A~Advice I have to remind myself of over and over again — make space for yourself and your work. That includes time and energy for both the writing itself and the things that reinvigorate your writing, like reading, attending poetry events, walking, stretching, meditating, or anything that helps keep words alive for you. It’s so easy to get lost in the day-to-day routine of work and chores and TV binge watching and on and on — to the extent that time passes, and the work you love has been forgotten. Often my moods are influenced by how much or how little I’m connecting with my own writing. It doesn’t have to be daily, but regularly creating that space to write, to read, to interact with words is so essential.

Q~Who are you reading now?

A~I’m currently reading several poetry books at the moment. If They Come for Us by Fatimah Asghar is blowing my mind with its beauty and inventiveness regarding both lyric and form. Claudia Rankine’s Citizen: An American Lyric is so moving in how it approaches its exploration of race. And, I’m also enjoying Basement Gemini by Chelsea Margaret Bodnar, a beautiful chapbook that explores female agency through horror tropes.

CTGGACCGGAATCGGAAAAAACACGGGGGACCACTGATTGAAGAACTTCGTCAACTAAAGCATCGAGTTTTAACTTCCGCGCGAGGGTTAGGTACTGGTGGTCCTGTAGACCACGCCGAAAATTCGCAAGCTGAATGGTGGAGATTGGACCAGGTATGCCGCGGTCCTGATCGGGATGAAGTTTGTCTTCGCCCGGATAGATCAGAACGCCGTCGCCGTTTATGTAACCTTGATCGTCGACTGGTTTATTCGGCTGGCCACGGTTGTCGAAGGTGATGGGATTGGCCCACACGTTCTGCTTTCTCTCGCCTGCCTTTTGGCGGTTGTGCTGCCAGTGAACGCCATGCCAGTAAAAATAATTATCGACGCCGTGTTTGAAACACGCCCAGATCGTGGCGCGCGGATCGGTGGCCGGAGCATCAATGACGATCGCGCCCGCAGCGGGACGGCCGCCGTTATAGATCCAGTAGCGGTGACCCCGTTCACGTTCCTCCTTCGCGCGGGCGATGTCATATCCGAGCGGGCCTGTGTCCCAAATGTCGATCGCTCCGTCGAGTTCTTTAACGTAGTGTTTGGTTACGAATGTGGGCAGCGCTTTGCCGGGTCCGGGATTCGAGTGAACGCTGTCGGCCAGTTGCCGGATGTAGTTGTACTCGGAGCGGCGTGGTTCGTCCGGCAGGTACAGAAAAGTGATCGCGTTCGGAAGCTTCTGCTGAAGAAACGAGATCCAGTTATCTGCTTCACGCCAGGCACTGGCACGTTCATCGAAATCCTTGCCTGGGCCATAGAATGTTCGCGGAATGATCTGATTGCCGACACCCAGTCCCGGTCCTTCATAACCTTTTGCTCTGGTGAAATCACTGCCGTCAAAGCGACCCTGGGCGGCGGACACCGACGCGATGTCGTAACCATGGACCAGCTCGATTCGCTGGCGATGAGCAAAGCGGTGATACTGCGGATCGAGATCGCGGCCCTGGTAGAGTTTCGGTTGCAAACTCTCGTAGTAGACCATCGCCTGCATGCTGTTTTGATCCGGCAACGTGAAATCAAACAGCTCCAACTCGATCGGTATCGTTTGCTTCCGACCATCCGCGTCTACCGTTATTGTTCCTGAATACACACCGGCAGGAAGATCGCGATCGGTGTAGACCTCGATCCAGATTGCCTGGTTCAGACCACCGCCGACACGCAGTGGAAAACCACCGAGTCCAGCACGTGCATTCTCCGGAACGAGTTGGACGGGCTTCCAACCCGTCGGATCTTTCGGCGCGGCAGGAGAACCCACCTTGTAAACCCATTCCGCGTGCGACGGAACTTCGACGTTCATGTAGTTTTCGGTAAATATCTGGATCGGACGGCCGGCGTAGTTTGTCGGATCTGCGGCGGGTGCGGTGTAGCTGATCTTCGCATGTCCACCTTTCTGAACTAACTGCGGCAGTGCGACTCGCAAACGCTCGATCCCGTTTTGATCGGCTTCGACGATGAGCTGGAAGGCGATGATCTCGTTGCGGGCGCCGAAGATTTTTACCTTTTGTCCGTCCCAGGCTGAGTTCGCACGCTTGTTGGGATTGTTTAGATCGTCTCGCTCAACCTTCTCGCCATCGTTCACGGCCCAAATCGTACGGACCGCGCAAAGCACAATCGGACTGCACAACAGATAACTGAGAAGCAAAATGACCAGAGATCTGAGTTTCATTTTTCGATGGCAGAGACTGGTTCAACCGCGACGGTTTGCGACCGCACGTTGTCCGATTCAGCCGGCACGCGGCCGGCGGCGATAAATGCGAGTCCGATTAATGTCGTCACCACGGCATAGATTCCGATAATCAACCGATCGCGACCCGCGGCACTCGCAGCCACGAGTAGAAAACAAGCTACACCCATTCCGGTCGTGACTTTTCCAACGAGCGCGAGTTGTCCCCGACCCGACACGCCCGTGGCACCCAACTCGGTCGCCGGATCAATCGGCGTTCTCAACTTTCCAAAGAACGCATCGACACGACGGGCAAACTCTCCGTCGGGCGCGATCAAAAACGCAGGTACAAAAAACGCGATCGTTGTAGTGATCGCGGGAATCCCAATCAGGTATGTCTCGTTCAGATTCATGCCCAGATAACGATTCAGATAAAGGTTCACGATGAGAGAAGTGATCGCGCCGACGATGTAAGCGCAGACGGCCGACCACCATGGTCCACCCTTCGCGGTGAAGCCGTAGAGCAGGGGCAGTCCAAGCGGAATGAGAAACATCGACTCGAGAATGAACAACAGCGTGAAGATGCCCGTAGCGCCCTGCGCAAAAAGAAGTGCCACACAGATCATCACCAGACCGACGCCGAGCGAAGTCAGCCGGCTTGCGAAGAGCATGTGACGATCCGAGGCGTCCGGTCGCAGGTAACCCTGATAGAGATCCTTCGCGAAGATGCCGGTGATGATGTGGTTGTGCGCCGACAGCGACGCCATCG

Q~Are you involved in your local poetry scene? What’s it like?

A~The poetry scene in the Bay Area, California is amazing. There seems to be readings, slams, open mics, or other events going on just about every week, whether in San Francisco, Oakland, Berkeley, San Jose, or other towns. It’s fantastic to have this community so close at hand, and I value all the amazing creators around me, who inspire me with their words and generosity. They make me want to work harder and improve my craft.

I’ve gone through periods when I was participating or witnessing in many of these events on a minimum of a monthly basis, but lately I’ve been hermiting, tucked away in the quiet of my own home. I miss this community and camaraderie, and part of me wants to feel guilty about not being more active than I have in the past. But, I’m giving myself space to just be quiet in this way, providing support as much as I can from a distance, with the understanding that there’s no wrong way to poet, and sometimes you just need space for a while. I’ll jump back in when I’m ready.

Q~Where can readers go if they are interested in reading more of your work?

A~A couple of my Pantheon poems have been published online, which can be read here: “Carrie White: Our Lady of Blood” and “Sarah Connor: Our Lady of Self Determination.” I’ve also been working on a series of found poems assembled from words in Stephen King’s The Plant, a number of which can be found at Quail Bell, including: “Morning, Wrapped in Maple and Pine,” “A Fallen Heaven,” “A Wake,” “I Have Tried to Explain,” “A Last Missive,” and “Student of More.”   Some examples of the collaborative poetry I write with Laura Madeline Wiseman can be found here. I can also be reached on Twitter and Instagram, through my email newsletter, or via my website.